In an all-night session, the Knesset, Israel’s parliament, enacted a law early Tuesday making it much more difficult to negotiate Jerusalem as part of a peace process. The holy city is the most sensitive — and perhaps most important — issue in the Israeli-Palestinian conflict, with parts of the city claimed by both sides as their capital.
The law was passed as an amendment to Israel’s Basic Law — the closest thing Israel has to a constitution — which gives it more political weight. The amendment stipulates that any attempt to transfer sovereign control of Jerusalem to a foreign entity needs to be approved by a super-majority of 80 Knesset members out of 120.
Previously, the requirement was a majority of 61 members.
And, in a move that is surely to be met with Palestinian outrage, the amendment also authorizes the Knesset to change the municipal borders of Jerusalem with a simple majority, provided any neighborhoods removed from the city remain under Israeli sovereignty. That allows Israel to remove Palestinian neighborhoods from the city, per the Greater Jerusalem Plan being advanced by members of Israeli Prime Minister Benjamin Netanyahu’s governing coalition.
In response to the new law, a spokesman for Palestinian Authority President Mahmoud Abbas said it was a “declaration of war” against the Palestinian people and their identity.
“This vote clearly indicates that Israel has officially declared the end of the so-called political process and has already begun to impose dictating and de facto policies,” said Nabil Abu Rudeineh according to Wafa, the official Palestinian news agency.
“There is no legitimacy to the Trump decision, and there is no legitimacy to all the decisions of the Israeli Knesset. We will not allow in any way to allow such plans that are dangerous for the future of the region and the world to pass.”
“The goal is one that is shared by the overwhelming majority of Jewish Israelis,” Deputy Minister Michael Oren told CNN, “that Jerusalem will remain our capital and a Jewish majority city.”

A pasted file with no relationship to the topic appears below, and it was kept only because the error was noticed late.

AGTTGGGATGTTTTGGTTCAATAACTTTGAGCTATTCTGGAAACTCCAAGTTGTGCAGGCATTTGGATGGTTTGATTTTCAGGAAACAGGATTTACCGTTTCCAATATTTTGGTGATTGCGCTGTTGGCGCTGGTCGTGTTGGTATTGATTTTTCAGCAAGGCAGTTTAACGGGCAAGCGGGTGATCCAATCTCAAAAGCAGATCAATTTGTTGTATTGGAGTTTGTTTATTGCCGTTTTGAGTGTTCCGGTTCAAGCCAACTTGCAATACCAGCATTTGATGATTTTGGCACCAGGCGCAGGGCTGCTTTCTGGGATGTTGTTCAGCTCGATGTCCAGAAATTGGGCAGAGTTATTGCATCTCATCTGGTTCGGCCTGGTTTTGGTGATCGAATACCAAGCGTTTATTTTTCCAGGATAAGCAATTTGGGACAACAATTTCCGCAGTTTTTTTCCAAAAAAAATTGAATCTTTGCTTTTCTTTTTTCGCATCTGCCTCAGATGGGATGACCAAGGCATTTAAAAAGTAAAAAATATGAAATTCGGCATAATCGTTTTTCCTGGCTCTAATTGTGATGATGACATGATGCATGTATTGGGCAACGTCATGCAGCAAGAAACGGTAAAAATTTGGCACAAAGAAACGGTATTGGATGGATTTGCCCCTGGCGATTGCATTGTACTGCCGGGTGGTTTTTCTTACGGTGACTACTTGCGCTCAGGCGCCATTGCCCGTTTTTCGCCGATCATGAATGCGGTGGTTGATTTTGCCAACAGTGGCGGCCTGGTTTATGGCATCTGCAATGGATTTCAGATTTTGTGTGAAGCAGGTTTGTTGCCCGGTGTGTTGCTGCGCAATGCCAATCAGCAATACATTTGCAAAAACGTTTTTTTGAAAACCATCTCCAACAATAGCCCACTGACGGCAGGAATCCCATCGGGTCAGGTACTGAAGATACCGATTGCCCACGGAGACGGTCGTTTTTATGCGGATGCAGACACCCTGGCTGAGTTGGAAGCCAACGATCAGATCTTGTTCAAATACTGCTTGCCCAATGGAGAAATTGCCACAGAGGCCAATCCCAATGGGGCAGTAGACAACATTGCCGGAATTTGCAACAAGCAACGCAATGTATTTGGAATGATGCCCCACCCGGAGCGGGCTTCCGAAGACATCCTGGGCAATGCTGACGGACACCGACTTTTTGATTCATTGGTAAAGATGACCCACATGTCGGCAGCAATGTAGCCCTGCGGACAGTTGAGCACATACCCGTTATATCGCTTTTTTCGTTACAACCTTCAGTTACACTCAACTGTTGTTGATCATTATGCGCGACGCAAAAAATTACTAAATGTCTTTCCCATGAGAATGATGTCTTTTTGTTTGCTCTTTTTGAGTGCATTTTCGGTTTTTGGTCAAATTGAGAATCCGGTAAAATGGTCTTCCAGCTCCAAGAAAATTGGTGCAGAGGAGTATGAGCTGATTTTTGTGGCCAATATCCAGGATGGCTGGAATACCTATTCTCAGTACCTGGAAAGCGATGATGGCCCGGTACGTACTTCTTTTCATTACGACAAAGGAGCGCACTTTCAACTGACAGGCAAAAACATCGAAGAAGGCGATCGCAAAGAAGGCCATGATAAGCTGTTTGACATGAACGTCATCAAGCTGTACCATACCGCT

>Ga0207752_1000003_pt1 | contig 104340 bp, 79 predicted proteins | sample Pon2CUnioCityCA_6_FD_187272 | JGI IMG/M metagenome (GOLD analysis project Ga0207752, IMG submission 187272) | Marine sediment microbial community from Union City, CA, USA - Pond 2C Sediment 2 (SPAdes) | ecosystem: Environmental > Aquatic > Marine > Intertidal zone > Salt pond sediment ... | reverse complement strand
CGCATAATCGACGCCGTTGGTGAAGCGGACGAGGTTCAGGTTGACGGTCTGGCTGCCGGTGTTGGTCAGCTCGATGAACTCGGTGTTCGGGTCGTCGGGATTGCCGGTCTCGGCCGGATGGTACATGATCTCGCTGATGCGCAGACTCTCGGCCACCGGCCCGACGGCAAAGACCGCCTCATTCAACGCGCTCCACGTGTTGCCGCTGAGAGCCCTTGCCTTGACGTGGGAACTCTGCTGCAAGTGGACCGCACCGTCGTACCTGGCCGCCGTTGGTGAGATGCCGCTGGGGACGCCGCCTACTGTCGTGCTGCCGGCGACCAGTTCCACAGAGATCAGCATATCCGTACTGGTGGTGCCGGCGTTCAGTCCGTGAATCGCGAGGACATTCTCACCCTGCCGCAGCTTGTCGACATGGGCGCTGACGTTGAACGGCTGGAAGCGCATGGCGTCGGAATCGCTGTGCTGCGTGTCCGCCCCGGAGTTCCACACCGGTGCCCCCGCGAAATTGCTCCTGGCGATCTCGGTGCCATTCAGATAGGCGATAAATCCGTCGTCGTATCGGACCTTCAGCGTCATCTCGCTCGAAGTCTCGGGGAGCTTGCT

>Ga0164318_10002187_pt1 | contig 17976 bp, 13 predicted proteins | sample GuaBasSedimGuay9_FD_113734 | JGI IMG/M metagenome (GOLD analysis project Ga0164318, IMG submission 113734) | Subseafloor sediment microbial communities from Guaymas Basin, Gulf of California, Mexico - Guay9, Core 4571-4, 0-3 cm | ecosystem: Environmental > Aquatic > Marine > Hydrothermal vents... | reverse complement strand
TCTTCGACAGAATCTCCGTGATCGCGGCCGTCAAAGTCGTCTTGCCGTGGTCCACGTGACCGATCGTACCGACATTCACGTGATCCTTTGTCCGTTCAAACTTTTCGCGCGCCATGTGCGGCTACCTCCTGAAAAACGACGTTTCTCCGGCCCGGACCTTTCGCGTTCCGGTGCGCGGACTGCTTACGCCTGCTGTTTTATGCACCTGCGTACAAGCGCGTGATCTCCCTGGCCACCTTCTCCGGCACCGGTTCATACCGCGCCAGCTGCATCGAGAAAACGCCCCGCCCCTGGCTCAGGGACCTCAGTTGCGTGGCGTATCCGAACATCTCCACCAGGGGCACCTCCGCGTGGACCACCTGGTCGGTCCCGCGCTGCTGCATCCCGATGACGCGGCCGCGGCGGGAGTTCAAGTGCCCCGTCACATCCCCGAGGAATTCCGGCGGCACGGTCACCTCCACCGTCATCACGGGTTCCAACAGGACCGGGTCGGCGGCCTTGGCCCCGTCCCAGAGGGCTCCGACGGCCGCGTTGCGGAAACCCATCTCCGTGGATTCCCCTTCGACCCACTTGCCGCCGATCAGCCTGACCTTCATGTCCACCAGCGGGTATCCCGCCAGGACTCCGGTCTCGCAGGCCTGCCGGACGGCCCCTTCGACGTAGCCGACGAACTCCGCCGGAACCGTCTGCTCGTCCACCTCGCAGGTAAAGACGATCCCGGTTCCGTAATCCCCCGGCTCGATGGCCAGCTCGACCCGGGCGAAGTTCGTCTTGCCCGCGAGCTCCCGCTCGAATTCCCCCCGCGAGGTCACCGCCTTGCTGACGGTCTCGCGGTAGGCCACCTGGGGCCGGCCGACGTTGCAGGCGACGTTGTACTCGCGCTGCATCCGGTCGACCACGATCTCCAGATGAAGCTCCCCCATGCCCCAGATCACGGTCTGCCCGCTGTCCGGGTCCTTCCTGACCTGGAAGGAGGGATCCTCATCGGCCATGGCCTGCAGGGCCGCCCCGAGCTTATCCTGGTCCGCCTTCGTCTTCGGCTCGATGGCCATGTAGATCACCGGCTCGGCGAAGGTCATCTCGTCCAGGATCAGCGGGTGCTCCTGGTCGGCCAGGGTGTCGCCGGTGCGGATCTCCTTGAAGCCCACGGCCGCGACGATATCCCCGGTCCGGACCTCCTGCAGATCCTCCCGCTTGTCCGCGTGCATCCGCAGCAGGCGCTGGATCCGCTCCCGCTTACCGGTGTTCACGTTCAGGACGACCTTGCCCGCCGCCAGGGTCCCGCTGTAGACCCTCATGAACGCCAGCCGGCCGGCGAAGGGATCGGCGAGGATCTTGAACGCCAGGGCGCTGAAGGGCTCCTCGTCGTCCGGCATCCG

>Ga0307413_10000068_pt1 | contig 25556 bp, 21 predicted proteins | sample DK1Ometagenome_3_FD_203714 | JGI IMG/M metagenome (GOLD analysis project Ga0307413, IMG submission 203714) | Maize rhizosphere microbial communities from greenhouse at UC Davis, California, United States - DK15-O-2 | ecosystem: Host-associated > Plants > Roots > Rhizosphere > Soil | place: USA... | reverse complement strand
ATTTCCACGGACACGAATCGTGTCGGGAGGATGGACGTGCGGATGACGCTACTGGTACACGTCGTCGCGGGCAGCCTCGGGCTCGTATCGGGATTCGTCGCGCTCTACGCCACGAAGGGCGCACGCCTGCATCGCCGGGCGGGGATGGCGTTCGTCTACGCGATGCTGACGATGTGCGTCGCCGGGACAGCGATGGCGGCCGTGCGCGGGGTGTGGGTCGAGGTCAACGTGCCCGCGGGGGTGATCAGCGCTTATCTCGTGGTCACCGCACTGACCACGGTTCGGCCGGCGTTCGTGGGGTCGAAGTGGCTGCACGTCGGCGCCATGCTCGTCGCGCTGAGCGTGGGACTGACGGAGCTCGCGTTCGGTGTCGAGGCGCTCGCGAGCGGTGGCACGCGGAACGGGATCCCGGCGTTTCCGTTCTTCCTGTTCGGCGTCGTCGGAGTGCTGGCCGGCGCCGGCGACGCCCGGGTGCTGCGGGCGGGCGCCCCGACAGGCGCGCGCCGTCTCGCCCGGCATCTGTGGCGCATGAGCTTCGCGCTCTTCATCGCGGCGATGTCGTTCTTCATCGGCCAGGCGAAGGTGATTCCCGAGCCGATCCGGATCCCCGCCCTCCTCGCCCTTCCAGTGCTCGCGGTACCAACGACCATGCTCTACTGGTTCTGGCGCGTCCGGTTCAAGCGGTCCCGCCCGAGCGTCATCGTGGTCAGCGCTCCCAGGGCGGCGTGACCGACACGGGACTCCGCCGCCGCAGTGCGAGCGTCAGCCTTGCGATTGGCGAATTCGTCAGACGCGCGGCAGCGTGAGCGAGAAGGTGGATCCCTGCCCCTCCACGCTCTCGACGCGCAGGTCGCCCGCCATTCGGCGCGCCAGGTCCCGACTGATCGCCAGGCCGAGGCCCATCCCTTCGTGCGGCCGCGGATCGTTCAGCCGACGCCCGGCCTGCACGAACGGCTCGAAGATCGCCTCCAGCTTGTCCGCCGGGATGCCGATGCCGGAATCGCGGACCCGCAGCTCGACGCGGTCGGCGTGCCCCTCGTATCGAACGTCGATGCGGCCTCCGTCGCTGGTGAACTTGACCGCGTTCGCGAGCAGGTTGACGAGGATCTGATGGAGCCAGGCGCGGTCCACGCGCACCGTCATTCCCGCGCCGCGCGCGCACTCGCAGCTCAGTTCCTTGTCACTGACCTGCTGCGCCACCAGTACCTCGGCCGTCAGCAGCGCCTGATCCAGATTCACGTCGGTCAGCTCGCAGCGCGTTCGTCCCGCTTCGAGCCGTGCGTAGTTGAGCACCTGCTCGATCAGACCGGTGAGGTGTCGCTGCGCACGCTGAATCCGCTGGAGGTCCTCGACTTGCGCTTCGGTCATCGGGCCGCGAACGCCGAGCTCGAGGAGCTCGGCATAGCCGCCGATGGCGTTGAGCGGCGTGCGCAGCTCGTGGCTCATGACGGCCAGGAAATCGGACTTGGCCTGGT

Advancing the plan would also fuel unrest in a city and a region that have seen regular demonstrations since US President Donald Trump’s recognition of Jerusalem as the capital of Israel in early December.
Praising the amendment’s passage, Education Minister Naftali Bennett said, “Our understanding is clear: No Jew has the authority to give up any part of the land. Nor does the Jewish people.”
Though the amendment requires 80 votes to cede any part of Jerusalem, the amendment itself can be canceled or changed with only 61 votes. Effectively, that means any governing coalition can alter the law, since 61 is the minimum number of seats for a coalition.
Slamming Bennett and pointing out the relative ease of changing the law, Israeli opposition leader Isaac Herzog said in a statement, “Laws which do not benefit the citizens at all are being advanced only because of one person who is leading the coalition: Naftali Bennett.”
Passage of the law is one more blow to Trump’s closely guarded plans for a peace process. After Trump recognized Jerusalem as the capital of Israel, Palestinian leaders said they no longer saw the US as an honest broker for peace, and they distanced themselves from the Trump administration and canceled meetings with White House envoys.
In the past, Netanyahu has committed to a two-state solution, but walked this back in 2015 when he answered there would be no Palestinian state while he’s in office.
But he has refrained from endorsing any framework since Trump took office.
In an exclusive interview with CNN, Netanyahu said, “Our position is Jerusalem remaining a united, safe and secure city. Freedom of worship for all faiths which we guarantee … Palestinians may have a different vision. They should come and negotiate. They say they won’t negotiate; they’re walking away from the negotiation table … again.”
But the Knesset move, led by Netanyahu’s party, has now attempted to remove the Jerusalem issue from the negotiating table, even though Trump said his recognition did not determine Israeli sovereignty over the holy city or contested borders. Both issues have been viewed as final status issues, only to be decided in negotiations.